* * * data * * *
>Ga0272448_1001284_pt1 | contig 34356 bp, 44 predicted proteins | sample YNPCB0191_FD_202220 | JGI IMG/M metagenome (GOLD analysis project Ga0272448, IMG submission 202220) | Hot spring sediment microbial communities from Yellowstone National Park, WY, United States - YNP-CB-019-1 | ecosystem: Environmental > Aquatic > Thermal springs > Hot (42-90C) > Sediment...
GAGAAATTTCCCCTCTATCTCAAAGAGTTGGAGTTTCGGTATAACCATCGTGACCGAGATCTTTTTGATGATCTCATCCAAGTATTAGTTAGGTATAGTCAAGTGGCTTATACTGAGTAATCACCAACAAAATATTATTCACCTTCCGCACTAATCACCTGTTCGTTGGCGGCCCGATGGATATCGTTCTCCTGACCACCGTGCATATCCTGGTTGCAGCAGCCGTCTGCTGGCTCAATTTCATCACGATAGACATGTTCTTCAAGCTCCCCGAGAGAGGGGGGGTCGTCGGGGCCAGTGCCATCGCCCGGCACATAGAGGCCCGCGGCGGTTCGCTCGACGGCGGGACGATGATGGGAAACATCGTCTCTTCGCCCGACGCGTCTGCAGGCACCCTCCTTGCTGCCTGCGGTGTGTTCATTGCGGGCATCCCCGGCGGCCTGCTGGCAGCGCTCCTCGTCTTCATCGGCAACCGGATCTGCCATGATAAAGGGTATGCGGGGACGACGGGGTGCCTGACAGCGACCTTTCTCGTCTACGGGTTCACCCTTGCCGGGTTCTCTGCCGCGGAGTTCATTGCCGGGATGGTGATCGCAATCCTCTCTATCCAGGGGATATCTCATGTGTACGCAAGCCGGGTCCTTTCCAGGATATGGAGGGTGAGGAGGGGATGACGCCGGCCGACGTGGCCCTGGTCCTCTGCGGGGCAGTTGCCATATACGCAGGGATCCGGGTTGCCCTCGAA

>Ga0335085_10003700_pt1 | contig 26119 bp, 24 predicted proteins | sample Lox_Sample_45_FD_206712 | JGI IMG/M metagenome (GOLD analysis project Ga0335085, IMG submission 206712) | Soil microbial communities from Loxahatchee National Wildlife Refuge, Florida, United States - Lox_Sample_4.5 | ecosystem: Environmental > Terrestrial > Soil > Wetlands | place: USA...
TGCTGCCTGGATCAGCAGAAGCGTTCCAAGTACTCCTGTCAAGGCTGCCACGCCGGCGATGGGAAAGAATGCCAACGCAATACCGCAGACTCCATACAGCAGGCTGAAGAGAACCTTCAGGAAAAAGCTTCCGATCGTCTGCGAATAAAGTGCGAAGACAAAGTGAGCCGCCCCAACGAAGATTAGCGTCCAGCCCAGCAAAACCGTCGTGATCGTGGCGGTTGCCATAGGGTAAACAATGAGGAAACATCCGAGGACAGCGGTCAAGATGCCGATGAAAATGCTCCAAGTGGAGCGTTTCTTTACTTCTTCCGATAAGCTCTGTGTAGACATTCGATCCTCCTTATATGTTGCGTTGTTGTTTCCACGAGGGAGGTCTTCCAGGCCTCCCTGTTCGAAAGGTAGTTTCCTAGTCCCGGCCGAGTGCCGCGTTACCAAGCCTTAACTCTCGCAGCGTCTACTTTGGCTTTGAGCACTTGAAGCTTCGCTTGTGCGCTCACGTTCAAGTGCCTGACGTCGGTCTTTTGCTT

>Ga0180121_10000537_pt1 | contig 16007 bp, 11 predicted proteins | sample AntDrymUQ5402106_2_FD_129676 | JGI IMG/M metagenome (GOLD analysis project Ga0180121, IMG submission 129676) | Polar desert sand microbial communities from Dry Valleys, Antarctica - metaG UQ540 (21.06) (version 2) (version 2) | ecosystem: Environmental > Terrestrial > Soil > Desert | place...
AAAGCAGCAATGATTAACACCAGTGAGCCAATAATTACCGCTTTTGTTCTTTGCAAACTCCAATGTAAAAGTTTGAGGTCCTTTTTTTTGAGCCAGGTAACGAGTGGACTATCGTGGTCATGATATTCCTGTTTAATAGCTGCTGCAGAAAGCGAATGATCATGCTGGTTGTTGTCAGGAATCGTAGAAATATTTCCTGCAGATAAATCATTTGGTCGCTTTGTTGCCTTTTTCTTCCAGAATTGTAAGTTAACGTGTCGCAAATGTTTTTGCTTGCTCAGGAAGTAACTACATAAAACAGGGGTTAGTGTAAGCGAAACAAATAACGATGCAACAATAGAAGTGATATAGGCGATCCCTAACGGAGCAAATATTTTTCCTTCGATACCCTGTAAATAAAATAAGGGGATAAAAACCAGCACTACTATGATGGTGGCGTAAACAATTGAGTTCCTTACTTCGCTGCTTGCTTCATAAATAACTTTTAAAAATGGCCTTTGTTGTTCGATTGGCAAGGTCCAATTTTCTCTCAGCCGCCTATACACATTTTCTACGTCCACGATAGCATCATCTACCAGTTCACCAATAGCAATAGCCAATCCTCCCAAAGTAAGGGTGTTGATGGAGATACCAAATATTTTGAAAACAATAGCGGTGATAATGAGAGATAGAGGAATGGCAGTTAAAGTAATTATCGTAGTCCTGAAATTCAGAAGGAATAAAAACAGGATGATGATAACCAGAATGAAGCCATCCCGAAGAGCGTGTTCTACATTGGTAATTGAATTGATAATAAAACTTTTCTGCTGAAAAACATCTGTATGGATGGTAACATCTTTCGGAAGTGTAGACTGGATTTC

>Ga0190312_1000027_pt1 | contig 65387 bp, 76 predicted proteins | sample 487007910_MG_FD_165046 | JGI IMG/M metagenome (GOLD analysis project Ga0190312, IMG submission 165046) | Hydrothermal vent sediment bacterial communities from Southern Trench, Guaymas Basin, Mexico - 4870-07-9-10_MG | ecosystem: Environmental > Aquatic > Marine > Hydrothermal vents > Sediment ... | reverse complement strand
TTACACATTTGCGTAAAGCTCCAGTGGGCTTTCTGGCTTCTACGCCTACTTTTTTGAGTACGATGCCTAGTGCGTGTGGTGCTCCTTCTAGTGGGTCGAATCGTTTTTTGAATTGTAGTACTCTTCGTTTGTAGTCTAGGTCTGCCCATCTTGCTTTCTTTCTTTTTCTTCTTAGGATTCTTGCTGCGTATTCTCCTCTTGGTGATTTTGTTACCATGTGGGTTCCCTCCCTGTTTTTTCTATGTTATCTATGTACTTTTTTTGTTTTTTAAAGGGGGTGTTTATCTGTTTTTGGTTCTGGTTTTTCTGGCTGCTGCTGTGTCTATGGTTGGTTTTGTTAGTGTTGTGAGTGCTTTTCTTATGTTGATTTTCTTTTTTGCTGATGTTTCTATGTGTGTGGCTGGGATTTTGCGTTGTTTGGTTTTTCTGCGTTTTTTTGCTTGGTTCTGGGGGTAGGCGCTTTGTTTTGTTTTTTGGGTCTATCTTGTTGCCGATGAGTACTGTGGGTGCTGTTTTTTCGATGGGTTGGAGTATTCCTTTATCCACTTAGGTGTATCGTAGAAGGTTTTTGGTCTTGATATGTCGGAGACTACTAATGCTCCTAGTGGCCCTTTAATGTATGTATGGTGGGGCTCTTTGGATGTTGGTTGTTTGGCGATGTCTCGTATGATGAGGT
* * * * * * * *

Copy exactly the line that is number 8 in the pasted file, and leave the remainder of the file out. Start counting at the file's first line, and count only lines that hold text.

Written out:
TTACACATTTGCGTAAAGCTCCAGTGGGCTTTCTGGCTTCTACGCCTACTTTTTTGAGTACGATGCCTAGTGCGTGTGGTGCTCCTTCTAGTGGGTCGAATCGTTTTTTGAATTGTAGTACTCTTCGTTTGTAGTCTAGGTCTGCCCATCTTGCTTTCTTTCTTTTTCTTCTTAGGATTCTTGCTGCGTATTCTCCTCTTGGTGATTTTGTTACCATGTGGGTTCCCTCCCTGTTTTTTCTATGTTATCTATGTACTTTTTTTGTTTTTTAAAGGGGGTGTTTATCTGTTTTTGGTTCTGGTTTTTCTGGCTGCTGCTGTGTCTATGGTTGGTTTTGTTAGTGTTGTGAGTGCTTTTCTTATGTTGATTTTCTTTTTTGCTGATGTTTCTATGTGTGTGGCTGGGATTTTGCGTTGTTTGGTTTTTCTGCGTTTTTTTGCTTGGTTCTGGGGGTAGGCGCTTTGTTTTGTTTTTTGGGTCTATCTTGTTGCCGATGAGTACTGTGGGTGCTGTTTTTTCGATGGGTTGGAGTATTCCTTTATCCACTTAGGTGTATCGTAGAAGGTTTTTGGTCTTGATATGTCGGAGACTACTAATGCTCCTAGTGGCCCTTTAATGTATGTATGGTGGGGCTCTTTGGATGTTGGTTGTTTGGCGATGTCTCGTATGATGAGGT